Pruning is required every 3–4 years, depending on growth rates of the trees. Ideally, canopy management should aim to intercept 70–80% of sunlight falling to the ground and maximum tree height should not exceed 80% of the row width. It is important that the tree canopies do not touch across the rows. Trees pruned to the central leader system or pyramid-shaped trees have better light interception, even as the trees age.

Detailed information on the management of walnut orchards is available for purchase to members of the Australian Walnut Industry Association.

Weeds, pests, and diseases

Weeds compete with newly planted trees for water and nutrients, therefore weed control before planting is important, as is mulching of the rows after planting. In a well-maintained mature walnut orchard, the inter-row area is mown regularly to assist with access to the trees and planting rows are mulched or sprayed with herbicide.

Australian walnut growers face very few pests and diseases, unlike their overseas counterparts. Growers will spray their orchards in spring as the nuts start to develop, to prevent walnut blight. Individual trees may also succumb to phytophthora and require treatment. Sunburn damage can be lessened by spraying the nuts with Kaolin (a white clay) for sun protection.

Cockatoos are a significant pest for walnut growers in some regions, as they may strip new buds and will damage the green fruit on the tree or remove it entirely, from the time the fruit appears through to maturity when the fruit opens and the nuts are developed. Control measures include gas guns, kites, balloons and deterrent sprays, all of which must be used in rotation as the birds will become conditioned to just one approach.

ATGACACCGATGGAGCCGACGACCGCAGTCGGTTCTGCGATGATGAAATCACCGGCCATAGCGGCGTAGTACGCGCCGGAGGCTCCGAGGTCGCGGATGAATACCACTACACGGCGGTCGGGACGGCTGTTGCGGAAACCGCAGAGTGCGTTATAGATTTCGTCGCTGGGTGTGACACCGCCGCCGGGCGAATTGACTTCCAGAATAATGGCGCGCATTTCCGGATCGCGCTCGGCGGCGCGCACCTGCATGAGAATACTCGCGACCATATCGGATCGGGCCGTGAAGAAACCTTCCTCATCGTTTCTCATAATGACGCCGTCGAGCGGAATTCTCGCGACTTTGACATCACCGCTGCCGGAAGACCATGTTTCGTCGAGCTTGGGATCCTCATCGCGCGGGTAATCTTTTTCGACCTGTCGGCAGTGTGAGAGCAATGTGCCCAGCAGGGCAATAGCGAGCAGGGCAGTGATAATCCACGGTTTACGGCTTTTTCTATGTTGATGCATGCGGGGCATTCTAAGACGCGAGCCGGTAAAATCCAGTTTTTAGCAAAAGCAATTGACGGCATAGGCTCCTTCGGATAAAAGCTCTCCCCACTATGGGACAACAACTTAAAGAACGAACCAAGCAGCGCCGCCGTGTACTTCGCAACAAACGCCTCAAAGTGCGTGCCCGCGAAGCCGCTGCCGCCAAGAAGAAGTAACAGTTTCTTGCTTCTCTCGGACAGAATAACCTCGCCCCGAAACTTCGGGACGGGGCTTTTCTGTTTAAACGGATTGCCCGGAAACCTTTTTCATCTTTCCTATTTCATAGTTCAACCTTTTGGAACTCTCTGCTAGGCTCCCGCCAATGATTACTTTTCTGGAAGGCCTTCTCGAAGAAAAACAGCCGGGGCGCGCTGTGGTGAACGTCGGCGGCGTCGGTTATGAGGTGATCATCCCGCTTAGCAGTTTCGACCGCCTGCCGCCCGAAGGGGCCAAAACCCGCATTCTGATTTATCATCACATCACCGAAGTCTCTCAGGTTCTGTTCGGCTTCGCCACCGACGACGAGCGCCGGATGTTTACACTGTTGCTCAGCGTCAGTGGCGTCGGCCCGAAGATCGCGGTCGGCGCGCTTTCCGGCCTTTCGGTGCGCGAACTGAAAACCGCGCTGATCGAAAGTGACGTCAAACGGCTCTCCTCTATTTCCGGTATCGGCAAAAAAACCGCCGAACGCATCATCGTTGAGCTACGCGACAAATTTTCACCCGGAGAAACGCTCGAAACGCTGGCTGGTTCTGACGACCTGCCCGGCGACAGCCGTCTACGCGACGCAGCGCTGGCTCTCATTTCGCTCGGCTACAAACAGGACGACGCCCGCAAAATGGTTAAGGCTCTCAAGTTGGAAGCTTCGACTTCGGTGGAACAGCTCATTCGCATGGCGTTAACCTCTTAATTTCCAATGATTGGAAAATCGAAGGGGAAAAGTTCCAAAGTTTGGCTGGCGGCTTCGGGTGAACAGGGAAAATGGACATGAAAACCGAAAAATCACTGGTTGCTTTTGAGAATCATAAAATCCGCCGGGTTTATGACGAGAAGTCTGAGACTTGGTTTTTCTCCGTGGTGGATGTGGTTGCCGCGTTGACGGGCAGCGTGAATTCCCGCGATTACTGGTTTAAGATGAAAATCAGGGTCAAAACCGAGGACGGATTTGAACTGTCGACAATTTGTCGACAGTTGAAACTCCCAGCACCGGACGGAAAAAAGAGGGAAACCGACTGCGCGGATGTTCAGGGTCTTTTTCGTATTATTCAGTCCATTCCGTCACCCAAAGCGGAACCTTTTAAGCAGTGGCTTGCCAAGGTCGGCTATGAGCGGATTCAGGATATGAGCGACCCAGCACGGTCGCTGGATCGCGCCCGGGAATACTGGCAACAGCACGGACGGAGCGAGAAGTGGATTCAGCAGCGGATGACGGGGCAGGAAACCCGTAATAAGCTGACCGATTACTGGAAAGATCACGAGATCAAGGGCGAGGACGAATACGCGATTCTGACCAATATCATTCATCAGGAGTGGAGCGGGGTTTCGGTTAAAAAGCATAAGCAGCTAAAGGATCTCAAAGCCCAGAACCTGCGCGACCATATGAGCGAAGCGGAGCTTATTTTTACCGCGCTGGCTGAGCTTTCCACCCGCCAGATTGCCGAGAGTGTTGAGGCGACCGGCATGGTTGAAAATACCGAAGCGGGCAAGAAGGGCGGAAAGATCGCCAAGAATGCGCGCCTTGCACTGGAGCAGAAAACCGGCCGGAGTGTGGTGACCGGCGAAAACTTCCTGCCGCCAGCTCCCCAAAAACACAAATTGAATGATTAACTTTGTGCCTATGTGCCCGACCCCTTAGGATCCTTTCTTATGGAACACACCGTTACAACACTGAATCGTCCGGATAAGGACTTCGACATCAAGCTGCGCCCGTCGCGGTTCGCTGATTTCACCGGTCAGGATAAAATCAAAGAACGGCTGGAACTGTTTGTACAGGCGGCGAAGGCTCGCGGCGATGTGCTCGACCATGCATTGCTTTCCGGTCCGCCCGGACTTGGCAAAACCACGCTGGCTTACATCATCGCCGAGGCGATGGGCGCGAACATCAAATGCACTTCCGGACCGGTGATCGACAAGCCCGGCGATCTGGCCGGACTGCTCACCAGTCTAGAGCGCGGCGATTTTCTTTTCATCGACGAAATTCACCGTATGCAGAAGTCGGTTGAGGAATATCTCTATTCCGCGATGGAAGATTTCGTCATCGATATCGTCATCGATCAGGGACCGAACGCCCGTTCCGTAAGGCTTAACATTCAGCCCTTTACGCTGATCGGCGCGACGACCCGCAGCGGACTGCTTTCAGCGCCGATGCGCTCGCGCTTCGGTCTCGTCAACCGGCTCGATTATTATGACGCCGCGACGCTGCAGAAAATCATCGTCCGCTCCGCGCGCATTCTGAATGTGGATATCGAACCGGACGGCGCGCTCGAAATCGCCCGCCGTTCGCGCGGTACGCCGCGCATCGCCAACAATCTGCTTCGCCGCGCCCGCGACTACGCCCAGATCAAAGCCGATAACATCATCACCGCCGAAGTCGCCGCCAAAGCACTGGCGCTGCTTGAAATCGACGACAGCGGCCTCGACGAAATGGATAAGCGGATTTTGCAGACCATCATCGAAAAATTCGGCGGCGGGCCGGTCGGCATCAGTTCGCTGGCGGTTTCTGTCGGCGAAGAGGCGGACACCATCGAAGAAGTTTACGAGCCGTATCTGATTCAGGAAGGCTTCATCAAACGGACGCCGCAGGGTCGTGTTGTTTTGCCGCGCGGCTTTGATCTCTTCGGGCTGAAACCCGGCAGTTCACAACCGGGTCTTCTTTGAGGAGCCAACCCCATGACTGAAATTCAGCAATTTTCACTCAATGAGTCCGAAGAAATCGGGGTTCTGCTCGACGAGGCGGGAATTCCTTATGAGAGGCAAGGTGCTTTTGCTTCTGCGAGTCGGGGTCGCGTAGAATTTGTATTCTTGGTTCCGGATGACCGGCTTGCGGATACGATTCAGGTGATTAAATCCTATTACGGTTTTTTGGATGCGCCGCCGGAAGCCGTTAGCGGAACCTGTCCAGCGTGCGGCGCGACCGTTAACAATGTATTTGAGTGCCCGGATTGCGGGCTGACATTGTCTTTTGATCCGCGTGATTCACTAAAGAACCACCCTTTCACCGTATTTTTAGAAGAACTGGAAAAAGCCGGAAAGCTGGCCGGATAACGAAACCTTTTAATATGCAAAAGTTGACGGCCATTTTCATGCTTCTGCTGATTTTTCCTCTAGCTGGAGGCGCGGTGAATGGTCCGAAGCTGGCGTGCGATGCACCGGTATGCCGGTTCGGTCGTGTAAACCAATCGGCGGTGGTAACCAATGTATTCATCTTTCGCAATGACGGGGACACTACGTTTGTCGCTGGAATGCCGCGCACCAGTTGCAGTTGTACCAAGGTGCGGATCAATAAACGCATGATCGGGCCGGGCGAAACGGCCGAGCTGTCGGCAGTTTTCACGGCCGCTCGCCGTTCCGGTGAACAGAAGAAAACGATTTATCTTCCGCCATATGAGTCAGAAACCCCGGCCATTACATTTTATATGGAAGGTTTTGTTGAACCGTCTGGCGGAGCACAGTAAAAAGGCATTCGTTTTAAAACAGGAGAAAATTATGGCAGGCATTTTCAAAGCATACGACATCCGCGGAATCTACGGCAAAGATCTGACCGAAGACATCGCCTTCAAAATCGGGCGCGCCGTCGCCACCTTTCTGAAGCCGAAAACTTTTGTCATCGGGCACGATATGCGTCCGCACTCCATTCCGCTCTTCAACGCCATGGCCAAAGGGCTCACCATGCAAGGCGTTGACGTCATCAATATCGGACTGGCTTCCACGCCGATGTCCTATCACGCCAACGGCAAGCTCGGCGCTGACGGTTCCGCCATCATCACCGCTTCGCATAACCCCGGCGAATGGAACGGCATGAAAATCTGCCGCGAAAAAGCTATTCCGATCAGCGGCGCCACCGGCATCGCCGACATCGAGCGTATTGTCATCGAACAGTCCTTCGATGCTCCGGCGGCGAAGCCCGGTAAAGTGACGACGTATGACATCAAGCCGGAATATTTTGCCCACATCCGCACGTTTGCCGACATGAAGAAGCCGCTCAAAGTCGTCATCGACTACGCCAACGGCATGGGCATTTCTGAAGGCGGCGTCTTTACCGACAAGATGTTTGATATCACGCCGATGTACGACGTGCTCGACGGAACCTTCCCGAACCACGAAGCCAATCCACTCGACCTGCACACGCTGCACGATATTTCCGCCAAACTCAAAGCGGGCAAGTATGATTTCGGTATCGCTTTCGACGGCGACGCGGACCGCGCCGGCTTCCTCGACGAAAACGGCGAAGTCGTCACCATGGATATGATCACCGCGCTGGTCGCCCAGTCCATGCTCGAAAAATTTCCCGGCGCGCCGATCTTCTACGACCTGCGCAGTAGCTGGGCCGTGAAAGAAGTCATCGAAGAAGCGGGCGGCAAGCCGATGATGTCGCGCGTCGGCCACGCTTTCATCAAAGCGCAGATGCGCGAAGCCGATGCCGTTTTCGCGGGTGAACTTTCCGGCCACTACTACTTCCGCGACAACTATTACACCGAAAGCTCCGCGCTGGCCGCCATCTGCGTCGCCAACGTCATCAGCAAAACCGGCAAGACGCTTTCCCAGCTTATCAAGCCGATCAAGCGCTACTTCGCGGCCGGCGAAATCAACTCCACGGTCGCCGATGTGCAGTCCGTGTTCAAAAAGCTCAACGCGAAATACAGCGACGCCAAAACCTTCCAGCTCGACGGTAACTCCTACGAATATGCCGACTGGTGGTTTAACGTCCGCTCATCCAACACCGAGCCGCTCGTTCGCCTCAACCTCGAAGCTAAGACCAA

Depending on local and state regulations, growers may be permitted to use firearms for scaring birds or for culling birds attacking the crop.

Infrastructure Requirements

The infrastructure and equipment required to establish and maintain a walnut orchard, would include:

  • cultivator or deep-ripper to prepare planting row
  • irrigation system, including a water source (dam, river, creek or bore), power, pump, timer, piping and under-tree sprinklers, drips or micro sprinklers
  • tractor
  • trailer
  • slasher if orchard floor is grassy
  • fertiliser spreader
  • boom sprayer, spray tank or spray dome for herbicides and sprayer for insecticides and fungicides
  • hand-operated pruning tools or mechanical pruning saw
  • mechanical tree shaker
  • harvester
  • equipment for removing husks and washing nuts
  • racks and fans/driers
  • storage facilities.
  • Grader
  • Bagging or box filling machine.

Contract services may be needed for some operations, particularly site preparation, harvesting and processing, and present an option to reduce capital expenditure. However, it is important to be confident that the services will be available at critical times.

It is anticipated that two people could manage 1,000 trees for most of the year but as the orchard reaches full production, casual labour may be required at harvest time.

Harvesting & Processing

Walnuts are ready for harvest in autumn – specific timing will be influenced by location and variety. The nuts can mature on the tree over a few weeks, therefore there can be several harvests per season. In some orchards, a plant growth regulator is used to advance ripening of all nuts so that they can be harvested at the one time to reduce labour and machinery costs.

The nuts are ready to harvest when the inner membrane between the kernel – called packing tissue – changes from a pale colour to a brown colour. This stage is called packing tissue brown (ptb) and the kernel is mature and light in colour. The timing is usually close to the green outer husk splitting open but it is quite common for the nuts to reach ptb before the hull is split.